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Inside Canada’s National Action Plan to End Gender-Based Violence

With the help of a new survey, a solutions-based org is building better services for survivors.

One woman or girl is killed every two days in Canada for affirming independence over their bodies and lives. In 2023 alone, there were 187 victims of femicide, most of them killed by a man who was close to them.

This is not a new topic of conversation in Canada. For years, alarms have been sounding. The missing and murdered Indigenous girls and women report, community groups, domestic violence shelters, and other organizations that work to address all other forms of gender-based violence have been raising concerns over the increase of victims, the complexity of the cases, the exhaustion of staff, and the lack of resources and sense of urgency to respond to this rising issue that doesn’t only affect women and girls, but also gender-diverse populations.

In 2022, 491 gender-diverse people experienced a crime motivated by hate and 30 per cent of those sustained physical injuries due to their gender identity or sexual orientation.

Risk and vulnerability to violence increase significantly for people who are Indigenous, Black or racialized, living with disabilities, are newcomers to Canada, or who live in rural or remote areas. Often people who live at these intersections find it difficult or impossible to access the services needed, leading them to experience further violence, lack of support to move forward, and restricted access to justice.

Following a directive of the United Nations and the guidance of the Canadian organizations that work to respond to gender-based violence, the federal government issued a National Action Plan to End Gender-Based Violence in 2023 and continues negotiations with provinces and territories on implementing it.

The plan aims to create movement around support for victims, survivors and their families; prevention; a responsive justice system; Indigenous-led approaches; and social infrastructure that enables environment.

As part of the action plan, the John Humphrey Centre for Peace and Human Rights and their partners launched a project aiming to identify strategies to address the massive pressure over those working in gender-based violence.

People working to solve gender-based violence are invited to take JHC survey to share their knowledge and experience to better support survivors. Video via YouTube.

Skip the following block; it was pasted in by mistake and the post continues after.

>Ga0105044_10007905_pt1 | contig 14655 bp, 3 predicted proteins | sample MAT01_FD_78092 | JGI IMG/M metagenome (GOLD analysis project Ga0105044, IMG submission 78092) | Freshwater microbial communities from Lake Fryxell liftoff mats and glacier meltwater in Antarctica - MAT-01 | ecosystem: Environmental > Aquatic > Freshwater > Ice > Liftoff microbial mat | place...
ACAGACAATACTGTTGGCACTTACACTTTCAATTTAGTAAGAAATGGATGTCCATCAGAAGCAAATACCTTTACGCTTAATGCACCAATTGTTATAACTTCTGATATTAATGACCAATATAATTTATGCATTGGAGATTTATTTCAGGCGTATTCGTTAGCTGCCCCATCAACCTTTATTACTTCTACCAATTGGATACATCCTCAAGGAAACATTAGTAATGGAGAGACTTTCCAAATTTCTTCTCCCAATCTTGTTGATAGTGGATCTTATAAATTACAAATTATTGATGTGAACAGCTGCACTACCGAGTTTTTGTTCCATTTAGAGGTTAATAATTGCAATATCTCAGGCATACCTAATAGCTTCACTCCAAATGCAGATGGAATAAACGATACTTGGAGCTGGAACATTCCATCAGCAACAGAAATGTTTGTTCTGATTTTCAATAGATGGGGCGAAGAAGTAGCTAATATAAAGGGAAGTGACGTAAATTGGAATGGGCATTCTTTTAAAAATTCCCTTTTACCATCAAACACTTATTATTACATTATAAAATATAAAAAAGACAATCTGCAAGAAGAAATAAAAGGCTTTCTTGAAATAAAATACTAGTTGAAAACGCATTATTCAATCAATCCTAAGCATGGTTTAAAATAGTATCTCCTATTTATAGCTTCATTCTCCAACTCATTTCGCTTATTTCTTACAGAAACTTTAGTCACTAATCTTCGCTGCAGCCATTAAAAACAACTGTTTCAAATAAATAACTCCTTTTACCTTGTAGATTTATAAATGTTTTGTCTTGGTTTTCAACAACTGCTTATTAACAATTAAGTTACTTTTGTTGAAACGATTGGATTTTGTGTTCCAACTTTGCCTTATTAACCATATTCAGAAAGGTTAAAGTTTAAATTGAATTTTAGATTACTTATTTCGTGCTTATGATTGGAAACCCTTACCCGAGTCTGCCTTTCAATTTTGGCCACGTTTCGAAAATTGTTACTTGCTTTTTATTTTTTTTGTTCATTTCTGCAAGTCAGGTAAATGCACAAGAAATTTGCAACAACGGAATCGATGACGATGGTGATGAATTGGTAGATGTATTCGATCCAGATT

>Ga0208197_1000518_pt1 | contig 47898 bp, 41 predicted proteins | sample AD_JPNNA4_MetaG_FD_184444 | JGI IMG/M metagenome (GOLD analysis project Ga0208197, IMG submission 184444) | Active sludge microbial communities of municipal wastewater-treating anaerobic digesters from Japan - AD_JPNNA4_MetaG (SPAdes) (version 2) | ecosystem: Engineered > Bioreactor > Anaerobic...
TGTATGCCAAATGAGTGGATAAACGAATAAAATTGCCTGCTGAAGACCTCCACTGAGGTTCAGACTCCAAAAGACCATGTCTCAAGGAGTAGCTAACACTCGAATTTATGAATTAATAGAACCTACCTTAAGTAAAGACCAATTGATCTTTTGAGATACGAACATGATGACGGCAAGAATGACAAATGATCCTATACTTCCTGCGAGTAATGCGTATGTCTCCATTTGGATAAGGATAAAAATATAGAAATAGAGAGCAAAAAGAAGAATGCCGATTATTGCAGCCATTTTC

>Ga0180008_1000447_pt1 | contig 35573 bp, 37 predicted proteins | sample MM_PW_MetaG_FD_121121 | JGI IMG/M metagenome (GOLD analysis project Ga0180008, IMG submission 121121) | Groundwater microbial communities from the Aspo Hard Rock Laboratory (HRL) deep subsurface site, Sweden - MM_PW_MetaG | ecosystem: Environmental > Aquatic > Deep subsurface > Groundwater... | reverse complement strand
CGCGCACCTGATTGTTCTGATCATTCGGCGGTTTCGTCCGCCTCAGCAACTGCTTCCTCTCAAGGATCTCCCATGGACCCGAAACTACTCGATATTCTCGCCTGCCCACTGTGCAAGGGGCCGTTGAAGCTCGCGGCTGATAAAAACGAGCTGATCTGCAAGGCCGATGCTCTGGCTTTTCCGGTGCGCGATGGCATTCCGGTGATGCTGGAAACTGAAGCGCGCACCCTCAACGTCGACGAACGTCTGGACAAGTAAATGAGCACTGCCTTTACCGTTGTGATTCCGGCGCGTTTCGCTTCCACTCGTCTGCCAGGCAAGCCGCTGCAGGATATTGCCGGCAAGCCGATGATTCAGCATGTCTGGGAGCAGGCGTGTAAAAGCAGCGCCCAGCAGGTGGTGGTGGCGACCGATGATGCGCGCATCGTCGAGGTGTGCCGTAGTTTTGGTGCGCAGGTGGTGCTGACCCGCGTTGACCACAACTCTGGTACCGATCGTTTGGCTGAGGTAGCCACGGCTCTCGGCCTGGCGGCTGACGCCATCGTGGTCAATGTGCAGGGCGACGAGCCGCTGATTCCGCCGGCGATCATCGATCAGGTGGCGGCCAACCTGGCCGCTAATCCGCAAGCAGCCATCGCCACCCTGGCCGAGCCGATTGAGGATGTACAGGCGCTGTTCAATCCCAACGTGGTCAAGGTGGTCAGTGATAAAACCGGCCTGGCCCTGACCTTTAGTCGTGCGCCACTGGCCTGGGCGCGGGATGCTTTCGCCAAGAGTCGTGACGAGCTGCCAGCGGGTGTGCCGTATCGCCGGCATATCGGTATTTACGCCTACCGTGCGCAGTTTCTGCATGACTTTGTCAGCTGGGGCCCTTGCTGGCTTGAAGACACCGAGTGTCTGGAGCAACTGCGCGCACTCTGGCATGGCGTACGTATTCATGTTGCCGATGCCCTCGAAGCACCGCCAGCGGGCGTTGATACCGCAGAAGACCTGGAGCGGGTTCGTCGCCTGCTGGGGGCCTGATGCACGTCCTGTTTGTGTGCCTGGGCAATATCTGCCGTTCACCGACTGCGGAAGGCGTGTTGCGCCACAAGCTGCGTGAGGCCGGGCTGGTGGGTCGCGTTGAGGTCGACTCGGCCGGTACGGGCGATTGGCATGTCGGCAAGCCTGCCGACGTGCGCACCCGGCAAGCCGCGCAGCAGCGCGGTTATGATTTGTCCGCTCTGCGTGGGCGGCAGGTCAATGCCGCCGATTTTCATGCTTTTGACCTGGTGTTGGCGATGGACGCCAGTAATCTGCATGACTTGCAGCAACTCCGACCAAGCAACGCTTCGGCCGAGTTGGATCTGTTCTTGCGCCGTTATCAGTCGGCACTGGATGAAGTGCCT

These strategies include providing widely supportive and accessible services by informing urgent and necessary policy and legislative changes, holding spaces for collaboration and dialogue, creating educational tools and resources, and informing changes for organizations working in solutions to gender-based violence.

All of these strategies will be informed by the experiences of clients, workers and leaders involved in finding solutions to gender-based violence.

To ensure those needs are best met, the JHC invites clients and workers in gender-based violence to complete an online survey and share their stories via interviews and focus groups. These stories will inform how Canadians, as a collective community, can implement the National Action Plan to End Gender-Based Violence.

“It is no secret that the GBV [gender-based violence] sector faces a severe lack of resources,” says Angelica Quesada, director of research and adult education at JHC. “Workers in the GBV sector are burned out and don’t have enough resources to help the people that seek their services.

“Funding, policy, legal changes and the creation of new ways of understanding and delivering these services have been identified by leaders in the sector as fundamental to this plan. We want to support movement around those needs.”

Organizations like JHC are responsible for seizing the opportunity created by the National Action Plan. It is only through collective and transformative action that the National Action Plan can keep grounded in the experiences of workers, victims and survivors of gender-based violence.

“We want to put together and translate the findings into action… to achieve change and to create spaces to collaborate and expand the good work they do while creating spaces to reflect and transform their environments.”

If you are working in supporting those who have experienced gender-based violence, take the JHC online survey to share your knowledge and experience.  [Tyee]

This article is part of a Tyee Presents initiative. Tyee Presents is the special sponsored content section within The Tyee where we highlight contests, events and other initiatives that are either put on by us or by our select partners. The Tyee does not and cannot vouch for or endorse products advertised on The Tyee. We choose our partners carefully and consciously, to fit with The Tyee’s reputation as B.C.’s Home for News, Culture and Solutions. Learn more about Tyee Presents here.

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